Global PV Competition Creates Increased International Trade Disputes
Global PV Competition Creates Increased International Trade Disputes
By Bettina Weiss, Executive Director, SEMI PV Group
Critical to the healthy growth of the global solar PV market is a global trade system without restrictive barriers between countries. Buyers of solar products, equipment and materials should be able to purchase from suppliers around the world without tariffs or other restrictions that favor local manufacturers and suppliers of solar products and services should be able to sell throughout the world without unreasonable tariffs, fees or other unique burdens. Any barrier that restricts the free trade of goods and services between countries raises overall costs, ultimately impacts all buyers and sellers, and decreases the amount fossil fuel displaced through solar power generation.
Free and open trade is not a common or even natural state between countries. Governments regularly protect economic sectors from international competition and favor various exporting industries through a variety of tax incentives, grants, and other actions. Even under what would be called optimum situations, there are often a number of formal and informal, intentional and unintentional, restrictions in trade in solar products today. This being the case, progress to a more bountiful use of solar for all nations means lowering barriers to trade, not erecting new ones.
While foreign trade is always a source of debate and friction between trading partners in a competitive world, increasing trade frictions are threatening the growth and prosperity of the global PV marketplace.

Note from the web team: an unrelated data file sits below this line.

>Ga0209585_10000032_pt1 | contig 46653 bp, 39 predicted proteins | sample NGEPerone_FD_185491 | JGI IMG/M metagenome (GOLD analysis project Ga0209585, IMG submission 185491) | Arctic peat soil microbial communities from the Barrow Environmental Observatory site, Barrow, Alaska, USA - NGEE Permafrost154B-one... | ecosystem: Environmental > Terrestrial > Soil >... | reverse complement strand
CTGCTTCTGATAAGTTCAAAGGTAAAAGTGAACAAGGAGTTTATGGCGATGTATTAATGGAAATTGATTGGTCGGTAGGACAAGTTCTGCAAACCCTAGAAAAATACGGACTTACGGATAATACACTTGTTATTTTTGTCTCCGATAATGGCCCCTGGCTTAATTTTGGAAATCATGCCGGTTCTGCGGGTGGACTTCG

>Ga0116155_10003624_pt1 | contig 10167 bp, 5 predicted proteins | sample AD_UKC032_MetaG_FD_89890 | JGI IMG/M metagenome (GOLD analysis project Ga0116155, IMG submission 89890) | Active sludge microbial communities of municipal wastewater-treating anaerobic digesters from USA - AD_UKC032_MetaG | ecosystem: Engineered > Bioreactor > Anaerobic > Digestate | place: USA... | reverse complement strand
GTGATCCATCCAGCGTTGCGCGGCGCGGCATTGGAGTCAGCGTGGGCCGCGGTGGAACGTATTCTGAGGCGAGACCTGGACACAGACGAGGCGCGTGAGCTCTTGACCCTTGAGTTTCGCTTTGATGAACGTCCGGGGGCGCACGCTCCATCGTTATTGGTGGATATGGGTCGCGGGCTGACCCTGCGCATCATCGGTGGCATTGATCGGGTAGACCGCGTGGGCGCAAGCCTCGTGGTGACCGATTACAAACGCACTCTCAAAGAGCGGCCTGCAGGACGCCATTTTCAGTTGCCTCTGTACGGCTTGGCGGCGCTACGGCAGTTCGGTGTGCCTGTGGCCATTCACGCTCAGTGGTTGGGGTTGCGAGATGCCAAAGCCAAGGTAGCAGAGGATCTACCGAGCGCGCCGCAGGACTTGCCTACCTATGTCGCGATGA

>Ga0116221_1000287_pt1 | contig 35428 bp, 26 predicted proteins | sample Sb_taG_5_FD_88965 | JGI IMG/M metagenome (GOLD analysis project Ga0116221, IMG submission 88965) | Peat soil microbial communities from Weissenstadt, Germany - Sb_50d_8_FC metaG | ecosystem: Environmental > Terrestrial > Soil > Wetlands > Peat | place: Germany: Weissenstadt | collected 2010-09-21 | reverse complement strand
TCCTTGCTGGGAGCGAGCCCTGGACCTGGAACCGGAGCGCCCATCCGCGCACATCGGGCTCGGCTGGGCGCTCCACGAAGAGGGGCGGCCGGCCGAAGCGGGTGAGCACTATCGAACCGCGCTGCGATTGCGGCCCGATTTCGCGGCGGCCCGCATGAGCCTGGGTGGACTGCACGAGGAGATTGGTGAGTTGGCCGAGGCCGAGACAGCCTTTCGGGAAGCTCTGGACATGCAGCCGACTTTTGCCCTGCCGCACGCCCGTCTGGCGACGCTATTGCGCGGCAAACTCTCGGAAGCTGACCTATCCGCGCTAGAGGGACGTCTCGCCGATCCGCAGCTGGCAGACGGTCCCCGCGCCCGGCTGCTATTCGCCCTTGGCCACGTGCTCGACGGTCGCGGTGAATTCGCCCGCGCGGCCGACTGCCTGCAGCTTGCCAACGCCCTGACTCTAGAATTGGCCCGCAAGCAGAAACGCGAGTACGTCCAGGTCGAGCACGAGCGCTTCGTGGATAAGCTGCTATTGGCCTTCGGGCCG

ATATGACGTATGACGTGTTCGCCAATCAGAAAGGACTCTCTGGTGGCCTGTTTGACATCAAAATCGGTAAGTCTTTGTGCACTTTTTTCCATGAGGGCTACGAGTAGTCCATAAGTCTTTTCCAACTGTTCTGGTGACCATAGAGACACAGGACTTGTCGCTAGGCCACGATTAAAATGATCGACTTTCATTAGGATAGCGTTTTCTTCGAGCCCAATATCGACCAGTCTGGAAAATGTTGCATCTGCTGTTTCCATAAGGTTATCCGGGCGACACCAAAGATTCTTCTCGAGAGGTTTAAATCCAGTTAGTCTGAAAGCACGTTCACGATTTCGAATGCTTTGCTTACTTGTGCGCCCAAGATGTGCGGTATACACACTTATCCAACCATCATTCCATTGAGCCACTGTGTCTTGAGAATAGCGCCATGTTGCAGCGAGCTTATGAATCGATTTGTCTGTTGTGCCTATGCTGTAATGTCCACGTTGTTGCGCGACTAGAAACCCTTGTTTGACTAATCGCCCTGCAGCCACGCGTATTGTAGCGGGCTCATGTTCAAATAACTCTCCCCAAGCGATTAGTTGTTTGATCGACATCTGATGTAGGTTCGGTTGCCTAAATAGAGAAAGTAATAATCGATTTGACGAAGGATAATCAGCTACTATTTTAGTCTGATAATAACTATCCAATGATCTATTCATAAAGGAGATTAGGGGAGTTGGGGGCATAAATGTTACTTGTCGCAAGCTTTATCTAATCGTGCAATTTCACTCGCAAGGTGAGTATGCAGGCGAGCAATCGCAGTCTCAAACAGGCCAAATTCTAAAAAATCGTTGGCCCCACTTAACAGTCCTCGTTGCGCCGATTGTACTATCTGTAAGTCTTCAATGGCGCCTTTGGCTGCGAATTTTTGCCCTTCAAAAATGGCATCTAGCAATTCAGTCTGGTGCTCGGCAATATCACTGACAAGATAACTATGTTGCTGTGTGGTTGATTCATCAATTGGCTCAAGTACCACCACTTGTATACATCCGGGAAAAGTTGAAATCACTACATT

Consider these recent events
Following an incident on international waters, China began blocking all shipments of rare earth minerals to Japan since Sept. 21, and some shipments to the United States and Europe as well. The New York Times reports that the Japan restrictions are still in affect. China supplies between 93-95% of the world’s rare earth minerals, a group of 17 minerals used in many products including solar cells, semiconductors and LEDs. Indium, the I in CIGS, is among the restricted materials, as is yttrium used to make phosphers that enable HB-LEDs.
In September, Japan initiated a trade dispute with Canada over Ontario’s feed-in tariff policy which demands that up to 60 percent of all green energy project inputs be manufactured in the province. Opponents of the “made in Ontario” provisions argue that the heavy preference for local content raise energy prices, and ultimately slow the world’s conversion to green energy. Supporters point out that in the US about 30 states have regulations that favor local renewable energy production.
Last month the U.S. agreed to investigate China’s aid to its clean-energy producers, acting on a complaint from the United Steelworkers union that says the assistance violates global trade rules. The complaints include illegal export credits, preferences in bidding, the forced transfer of technology, and discrimination against foreign firms. Accepting the petition may lead the Obama administration to file a protest at the World Trade Organization over subsidies that the union says are contrary to trade rules. Meanwhile, the US Department of Energy has requested funding for $3-5 billion in loan guarantees for renewable energy and energy efficiency projects this year and will fund over $300 million in R&D and demonstration grants to US companies.
In India, under the Jawaharlal Nehru National Solar Mission (JNNSM), the government has established a goal for deploying 20GW of solar power by 2022. As part of the program, solar PV projects using crystalline silicon technology during FY2010-11 will be mandated to use modules manufactured in India. In the following year, both cells and modules manufactured in India will benefit from the program. Like the Ontario policy, many observers expect a complaint to be filed with World Trade Organization.